In this way, the comments also reflect the types of concerns around the operations of Australian ports and the stevedores operating at those ports which is firmly under attention by the ACCC and state governments.

The draft report was awaited with real interest. Nearly everyone who uses Australia’s airports and their services has a view on their operations and many of those views are not exactly complimentary. However, in general terms, the PC has formed the preliminary review that most of the regulation of the operations by the airports and the operations themselves were in order.

Some of the findings in the draft report were as follows:

  • Existing airport regulation benefits the community and remains fit for purpose.
  • Despite the preceding finding, airport operators should not remain complacent as further scrutiny on some aspects need further review and tailored reforms would be needed for specific areas of concern.
  • The four major airports have market power in services provided to airports and charges for international services in Brisbane and Sydney are high compared to overseas airport charges.
  • Airports could exercise their market power in landside access services to encourage people to use airport-owned car parks but there is insufficient evidence to determine if that is the case, more data on the issues is required.
  • While, on balance, commercial negotiations between airports and airlines give little cause for concern, some agreements contain clauses restraining the airlines access to regulatory remedies for the exercise of market power and clauses that restrict airports abilities to offer incentives to other airlines. Those clauses are anti-competitive and should be removed.
  • Car parking charges at airports are not caused by the exercise of market power by airports but reflect consumer demand.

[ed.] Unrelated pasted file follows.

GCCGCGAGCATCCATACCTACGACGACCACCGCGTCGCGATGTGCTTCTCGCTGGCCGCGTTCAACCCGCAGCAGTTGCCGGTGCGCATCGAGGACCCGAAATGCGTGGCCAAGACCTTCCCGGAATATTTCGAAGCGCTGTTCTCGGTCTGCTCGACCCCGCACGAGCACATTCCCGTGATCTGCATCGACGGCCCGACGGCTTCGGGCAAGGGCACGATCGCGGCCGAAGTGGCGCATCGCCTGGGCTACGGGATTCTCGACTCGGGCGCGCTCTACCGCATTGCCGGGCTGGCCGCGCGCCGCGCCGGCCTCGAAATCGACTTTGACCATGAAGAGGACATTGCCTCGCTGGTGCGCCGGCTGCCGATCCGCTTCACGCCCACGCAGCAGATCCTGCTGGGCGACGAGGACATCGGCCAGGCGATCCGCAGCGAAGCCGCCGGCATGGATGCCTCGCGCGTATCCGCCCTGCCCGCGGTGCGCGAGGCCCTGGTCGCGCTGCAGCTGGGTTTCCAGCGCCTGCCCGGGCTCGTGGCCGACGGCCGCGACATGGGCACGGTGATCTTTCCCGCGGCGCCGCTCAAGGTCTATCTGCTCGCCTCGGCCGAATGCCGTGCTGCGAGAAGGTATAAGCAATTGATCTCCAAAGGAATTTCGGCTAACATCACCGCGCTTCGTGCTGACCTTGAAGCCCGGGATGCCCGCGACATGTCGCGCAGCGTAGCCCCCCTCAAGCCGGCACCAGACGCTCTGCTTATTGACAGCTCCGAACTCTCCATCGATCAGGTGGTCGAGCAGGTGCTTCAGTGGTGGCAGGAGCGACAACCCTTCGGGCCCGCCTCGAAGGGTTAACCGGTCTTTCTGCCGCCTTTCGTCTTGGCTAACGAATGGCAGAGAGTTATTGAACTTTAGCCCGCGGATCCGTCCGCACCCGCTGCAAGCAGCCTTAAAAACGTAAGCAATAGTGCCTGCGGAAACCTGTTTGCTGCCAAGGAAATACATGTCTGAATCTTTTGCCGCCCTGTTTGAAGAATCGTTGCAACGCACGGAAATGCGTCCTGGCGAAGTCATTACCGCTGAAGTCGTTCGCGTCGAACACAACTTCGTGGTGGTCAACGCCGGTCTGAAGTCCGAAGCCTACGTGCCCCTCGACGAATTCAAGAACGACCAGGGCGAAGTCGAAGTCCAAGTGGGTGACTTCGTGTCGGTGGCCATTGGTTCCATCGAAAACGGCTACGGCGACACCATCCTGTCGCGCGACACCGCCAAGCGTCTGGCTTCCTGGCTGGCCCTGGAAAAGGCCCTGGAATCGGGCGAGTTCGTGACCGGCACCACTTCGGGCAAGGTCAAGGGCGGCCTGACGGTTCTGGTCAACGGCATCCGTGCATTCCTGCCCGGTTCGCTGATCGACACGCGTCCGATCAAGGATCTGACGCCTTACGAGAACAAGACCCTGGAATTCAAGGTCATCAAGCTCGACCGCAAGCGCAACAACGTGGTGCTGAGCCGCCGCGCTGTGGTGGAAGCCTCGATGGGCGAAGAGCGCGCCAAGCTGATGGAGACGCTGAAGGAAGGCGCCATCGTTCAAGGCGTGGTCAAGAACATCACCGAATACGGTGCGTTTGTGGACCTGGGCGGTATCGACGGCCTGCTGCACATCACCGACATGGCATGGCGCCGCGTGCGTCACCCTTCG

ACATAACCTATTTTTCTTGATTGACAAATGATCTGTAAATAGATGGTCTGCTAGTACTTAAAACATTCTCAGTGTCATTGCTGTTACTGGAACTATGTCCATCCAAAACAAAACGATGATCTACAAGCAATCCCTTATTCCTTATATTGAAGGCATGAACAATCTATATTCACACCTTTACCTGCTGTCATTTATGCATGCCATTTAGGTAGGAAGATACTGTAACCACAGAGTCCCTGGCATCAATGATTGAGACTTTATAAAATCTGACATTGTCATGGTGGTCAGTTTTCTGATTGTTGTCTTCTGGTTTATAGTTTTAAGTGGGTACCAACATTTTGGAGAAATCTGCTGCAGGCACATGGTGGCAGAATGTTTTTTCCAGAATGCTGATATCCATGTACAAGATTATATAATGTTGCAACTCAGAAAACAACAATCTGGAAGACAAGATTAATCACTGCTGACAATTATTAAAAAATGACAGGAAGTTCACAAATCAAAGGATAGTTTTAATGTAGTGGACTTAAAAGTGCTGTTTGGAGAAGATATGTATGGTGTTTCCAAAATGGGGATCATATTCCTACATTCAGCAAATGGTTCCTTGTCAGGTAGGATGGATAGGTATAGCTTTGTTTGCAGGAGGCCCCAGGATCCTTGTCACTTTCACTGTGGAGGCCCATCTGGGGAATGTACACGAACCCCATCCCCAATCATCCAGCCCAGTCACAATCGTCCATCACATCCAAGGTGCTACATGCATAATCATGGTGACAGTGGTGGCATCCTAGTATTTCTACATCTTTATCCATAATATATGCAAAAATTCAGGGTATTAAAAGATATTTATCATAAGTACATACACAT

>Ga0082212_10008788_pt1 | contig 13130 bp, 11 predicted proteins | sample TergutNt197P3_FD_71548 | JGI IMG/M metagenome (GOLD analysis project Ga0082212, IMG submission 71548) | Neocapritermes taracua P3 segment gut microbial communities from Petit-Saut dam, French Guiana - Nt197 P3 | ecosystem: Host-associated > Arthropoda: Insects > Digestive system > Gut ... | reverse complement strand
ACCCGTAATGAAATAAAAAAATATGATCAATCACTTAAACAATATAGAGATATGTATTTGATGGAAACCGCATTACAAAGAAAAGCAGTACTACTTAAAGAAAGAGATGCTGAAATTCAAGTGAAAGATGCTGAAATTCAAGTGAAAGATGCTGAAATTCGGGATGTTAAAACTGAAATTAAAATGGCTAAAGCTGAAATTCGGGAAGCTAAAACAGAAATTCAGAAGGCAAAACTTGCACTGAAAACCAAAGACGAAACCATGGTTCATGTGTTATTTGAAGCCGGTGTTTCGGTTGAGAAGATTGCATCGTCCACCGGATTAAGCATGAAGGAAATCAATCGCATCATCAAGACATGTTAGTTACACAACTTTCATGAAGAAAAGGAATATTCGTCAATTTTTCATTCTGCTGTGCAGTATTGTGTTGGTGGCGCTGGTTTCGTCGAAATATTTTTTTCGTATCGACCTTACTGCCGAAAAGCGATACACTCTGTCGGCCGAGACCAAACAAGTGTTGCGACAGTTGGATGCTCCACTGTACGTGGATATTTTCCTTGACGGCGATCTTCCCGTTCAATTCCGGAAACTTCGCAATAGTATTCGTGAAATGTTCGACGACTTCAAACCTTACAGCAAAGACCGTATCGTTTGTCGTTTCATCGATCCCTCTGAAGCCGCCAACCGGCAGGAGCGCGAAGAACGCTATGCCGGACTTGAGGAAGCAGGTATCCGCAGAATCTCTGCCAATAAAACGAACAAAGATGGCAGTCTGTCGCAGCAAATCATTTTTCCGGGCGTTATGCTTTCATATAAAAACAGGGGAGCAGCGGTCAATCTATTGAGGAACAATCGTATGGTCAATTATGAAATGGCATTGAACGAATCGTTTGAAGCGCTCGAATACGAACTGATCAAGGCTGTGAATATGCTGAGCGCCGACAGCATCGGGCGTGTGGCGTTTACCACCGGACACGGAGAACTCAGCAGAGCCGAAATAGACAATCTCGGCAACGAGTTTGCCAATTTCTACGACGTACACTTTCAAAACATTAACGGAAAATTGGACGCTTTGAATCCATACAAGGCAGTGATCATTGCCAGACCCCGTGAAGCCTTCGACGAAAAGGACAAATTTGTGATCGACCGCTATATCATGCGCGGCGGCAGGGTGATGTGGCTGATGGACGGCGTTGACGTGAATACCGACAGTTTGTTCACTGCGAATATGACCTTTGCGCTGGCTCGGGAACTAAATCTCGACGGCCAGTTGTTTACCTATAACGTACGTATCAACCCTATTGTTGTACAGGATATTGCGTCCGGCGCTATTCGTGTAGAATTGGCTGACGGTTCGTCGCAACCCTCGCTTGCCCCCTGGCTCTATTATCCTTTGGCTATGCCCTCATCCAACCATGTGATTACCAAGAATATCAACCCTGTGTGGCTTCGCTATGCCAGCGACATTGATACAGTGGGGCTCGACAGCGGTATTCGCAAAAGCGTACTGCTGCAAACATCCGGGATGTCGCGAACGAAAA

• The Sydney airport curfew restricts noise for locals but does reduce the airport efficiency. The PC is seeking other options that could meet noise objectives at a lower cost.
  • Government funding of airport infrastructure investment should be subject to rigorous published assessment. There is also scope to improve the financial management of airport assets at some regional airports.
  • The “last resort” arbitration proposed by a number of parties to resolve disputes was a “bad idea”, may not be an appropriate way to resolve disputes and could adversely impact on a range of airport users.
  • That airports should provide to the ACCC each year, more detailed information on use of the airport for passenger and other services.
  • Within 12 months the ACCC should provide advice on an updated set of quality service indicators in consultation with affected parties. Those updated indicators should then be legislated.

Some of these preliminary findings have caused surprise and attracted criticism. Graeme Samuel, the former head of the ACCC and now an advocate for the airlines expressed reservations suggesting that the PC may not have undertaken direct investigations on the issues  and had “ignored” evidence from a number of affected parties. However, at the same time, Infrastructure Australia supported the draft paper suggesting that the existing regime was working to support long-term investment and that disruptions would jeopardise the investment.

The PC has been at pains to point out that it is limited by the evidence of its own investigations and evidence which is provided to it. This places a premium on affected parties making their views known and providing additional evidence whether before proposed hearings in March or in writing.

The PC has requested written submissions by 25 March 2019, and once the final report is completed it will be submitted to the Australian Government in June 2019. Mind you, the political identity of that government and its response is far from certain. If nothing else, comments need to be made lest they not be included in the final assessment.